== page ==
“‘Ah, but a man’s reach should exceed his grasp. Or what’s a heaven for?’” he quoted in that knowing way of his she never could resist. “Browning. Robert not Elizabeth.”

Only Grissom.

Sara simply shook her head as she set back to brushing her teeth.


Sometime much, much later, with her once more contentedly snuggled into Grissom’s side, Sara’s last waking thought before she finally drifted off to sleep was:

Yeah, I could really get used to this.



Want to read more about Grissom and Sara’s romantic dinner out?

 See A Team Effort.


A/N: I’ve been thinking about, playing with and scribbling on the bits and pieces of this particular story for the better part of a year or so now, but only recently did the heart of it really hit home.

If the last few weeks have taught me anything, it’s never to complain about the ordinariness of life, no matter how dull or frustrating. Ordinary, even boring, beats hospital overnights hands down.

Let me also take this opportunity to publicly thank all of you who left such kind messages of encouragement and support during these difficult days. They were appreciated more than you can know or I can say. Frank improves day by day and things are thankfully, albeit slowly, returning to something resembling normality, for which we are both extremely grateful.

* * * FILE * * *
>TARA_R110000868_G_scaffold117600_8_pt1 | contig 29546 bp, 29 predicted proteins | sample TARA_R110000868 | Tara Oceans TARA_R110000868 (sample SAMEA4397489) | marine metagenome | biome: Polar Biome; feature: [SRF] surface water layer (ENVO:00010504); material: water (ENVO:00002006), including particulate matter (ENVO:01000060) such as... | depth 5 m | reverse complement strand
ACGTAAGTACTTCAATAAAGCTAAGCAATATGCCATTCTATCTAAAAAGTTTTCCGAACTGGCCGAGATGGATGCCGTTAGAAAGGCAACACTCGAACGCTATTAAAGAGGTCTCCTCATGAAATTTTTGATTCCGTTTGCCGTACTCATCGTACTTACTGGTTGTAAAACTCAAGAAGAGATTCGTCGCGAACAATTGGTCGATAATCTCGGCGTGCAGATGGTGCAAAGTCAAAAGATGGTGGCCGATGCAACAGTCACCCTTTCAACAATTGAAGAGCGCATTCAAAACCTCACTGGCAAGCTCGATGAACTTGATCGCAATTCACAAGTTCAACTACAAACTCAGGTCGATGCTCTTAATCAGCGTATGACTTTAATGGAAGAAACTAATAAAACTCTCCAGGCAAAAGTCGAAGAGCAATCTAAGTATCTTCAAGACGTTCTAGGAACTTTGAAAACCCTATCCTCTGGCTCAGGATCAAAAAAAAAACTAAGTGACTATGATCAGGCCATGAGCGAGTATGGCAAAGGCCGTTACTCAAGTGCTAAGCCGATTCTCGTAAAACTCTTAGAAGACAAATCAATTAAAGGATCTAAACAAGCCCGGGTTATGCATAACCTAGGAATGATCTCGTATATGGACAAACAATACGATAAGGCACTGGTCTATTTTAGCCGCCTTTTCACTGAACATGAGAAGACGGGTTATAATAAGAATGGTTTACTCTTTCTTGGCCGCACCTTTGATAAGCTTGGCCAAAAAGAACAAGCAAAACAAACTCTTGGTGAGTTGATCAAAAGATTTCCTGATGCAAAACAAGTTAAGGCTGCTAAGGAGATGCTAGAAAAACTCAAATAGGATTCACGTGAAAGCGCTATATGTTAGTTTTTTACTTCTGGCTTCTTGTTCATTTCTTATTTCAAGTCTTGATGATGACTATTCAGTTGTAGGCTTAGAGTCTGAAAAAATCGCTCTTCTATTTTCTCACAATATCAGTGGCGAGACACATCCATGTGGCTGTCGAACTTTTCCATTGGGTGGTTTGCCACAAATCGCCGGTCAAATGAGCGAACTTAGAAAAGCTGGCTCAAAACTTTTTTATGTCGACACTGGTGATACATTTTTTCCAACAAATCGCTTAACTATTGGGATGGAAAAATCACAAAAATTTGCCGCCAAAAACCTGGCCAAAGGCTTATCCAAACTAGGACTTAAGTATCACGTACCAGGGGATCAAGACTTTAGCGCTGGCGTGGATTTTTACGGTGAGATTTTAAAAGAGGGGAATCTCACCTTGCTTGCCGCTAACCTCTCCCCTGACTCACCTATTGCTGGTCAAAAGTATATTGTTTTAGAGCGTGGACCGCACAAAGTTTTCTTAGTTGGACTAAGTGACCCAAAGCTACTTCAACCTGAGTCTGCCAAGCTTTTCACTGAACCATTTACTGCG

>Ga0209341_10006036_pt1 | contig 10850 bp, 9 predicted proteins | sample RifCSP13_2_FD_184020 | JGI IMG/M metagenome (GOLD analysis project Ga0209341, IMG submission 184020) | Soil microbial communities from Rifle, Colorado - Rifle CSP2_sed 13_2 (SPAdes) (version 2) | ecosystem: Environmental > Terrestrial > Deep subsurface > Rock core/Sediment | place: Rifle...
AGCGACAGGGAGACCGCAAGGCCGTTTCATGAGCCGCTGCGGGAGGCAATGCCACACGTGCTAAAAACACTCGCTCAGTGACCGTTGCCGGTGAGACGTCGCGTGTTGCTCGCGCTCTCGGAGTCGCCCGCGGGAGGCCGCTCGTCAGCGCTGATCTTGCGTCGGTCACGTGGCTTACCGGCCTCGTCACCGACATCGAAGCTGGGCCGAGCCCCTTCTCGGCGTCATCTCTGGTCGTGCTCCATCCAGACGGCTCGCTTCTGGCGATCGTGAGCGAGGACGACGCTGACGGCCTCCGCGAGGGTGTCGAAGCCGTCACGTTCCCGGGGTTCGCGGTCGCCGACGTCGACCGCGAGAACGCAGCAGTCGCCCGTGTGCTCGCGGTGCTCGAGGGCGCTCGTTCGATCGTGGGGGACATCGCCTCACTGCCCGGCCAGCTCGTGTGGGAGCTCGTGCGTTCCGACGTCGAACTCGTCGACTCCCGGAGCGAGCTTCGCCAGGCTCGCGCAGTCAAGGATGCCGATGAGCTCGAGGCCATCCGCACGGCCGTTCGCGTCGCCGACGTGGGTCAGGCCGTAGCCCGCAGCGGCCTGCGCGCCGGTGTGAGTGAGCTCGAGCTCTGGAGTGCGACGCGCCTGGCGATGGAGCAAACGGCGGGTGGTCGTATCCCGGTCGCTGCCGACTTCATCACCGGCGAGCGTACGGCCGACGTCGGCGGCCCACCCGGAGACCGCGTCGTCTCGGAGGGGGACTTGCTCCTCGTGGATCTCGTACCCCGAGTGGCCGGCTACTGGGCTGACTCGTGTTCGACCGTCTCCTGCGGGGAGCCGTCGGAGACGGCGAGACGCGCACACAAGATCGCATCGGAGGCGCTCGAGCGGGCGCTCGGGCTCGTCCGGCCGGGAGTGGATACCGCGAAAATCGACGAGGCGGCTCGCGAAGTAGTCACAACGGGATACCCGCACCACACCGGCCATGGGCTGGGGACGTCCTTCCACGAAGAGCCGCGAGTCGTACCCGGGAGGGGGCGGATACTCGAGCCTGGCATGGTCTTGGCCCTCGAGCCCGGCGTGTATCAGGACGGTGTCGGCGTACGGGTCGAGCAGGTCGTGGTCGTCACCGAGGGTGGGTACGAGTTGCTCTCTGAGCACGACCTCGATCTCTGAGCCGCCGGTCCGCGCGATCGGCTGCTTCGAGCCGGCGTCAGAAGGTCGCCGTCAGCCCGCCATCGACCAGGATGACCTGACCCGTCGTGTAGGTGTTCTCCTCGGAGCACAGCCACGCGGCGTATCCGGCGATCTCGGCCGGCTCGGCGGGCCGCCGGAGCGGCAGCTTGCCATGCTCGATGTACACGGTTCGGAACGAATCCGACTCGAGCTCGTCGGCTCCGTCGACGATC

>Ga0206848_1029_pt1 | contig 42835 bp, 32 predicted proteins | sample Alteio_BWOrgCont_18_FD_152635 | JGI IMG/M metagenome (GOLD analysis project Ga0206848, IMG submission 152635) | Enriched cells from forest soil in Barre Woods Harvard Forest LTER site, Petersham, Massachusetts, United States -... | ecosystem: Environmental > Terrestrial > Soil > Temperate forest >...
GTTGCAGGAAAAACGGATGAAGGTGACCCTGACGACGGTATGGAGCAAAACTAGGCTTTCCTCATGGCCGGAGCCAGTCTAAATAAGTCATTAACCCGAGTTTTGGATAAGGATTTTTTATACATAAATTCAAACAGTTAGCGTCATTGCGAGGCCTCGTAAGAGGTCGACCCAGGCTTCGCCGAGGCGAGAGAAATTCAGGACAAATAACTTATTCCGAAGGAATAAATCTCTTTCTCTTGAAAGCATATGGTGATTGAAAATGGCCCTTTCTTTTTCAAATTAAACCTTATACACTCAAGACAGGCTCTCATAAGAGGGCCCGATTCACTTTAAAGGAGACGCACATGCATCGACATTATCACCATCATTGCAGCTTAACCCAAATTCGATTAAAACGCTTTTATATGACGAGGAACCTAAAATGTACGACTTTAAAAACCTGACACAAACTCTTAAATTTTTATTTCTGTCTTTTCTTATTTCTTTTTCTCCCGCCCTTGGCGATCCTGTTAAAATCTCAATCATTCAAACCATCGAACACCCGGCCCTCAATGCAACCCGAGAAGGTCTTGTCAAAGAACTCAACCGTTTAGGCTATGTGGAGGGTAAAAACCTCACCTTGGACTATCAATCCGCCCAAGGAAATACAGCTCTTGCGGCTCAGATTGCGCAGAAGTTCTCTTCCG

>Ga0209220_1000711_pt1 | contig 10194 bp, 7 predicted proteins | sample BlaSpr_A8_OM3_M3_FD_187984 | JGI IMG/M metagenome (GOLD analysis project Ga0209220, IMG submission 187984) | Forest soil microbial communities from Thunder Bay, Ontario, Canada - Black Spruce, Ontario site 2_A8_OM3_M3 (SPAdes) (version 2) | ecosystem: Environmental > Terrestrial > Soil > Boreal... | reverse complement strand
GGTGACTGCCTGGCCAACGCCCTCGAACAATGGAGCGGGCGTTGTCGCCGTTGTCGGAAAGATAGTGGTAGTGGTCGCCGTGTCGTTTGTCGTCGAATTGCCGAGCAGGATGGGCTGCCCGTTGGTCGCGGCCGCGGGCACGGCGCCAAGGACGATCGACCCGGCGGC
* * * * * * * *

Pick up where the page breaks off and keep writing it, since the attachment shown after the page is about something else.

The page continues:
1 Comment (+add yours?)

  1. grissomsgirl72
    Sep 18, 2011 @ 22:06:29

    Glad that things are slowly getting ‘normal’..I know the feeling. I’d kill for normal these days but things aren’t in my hands anymore then the rest of us…what is it they say “life is God’s way of laughing at us when we make plans”..how true..glad to see you back and you’ve certainly not lost your touch….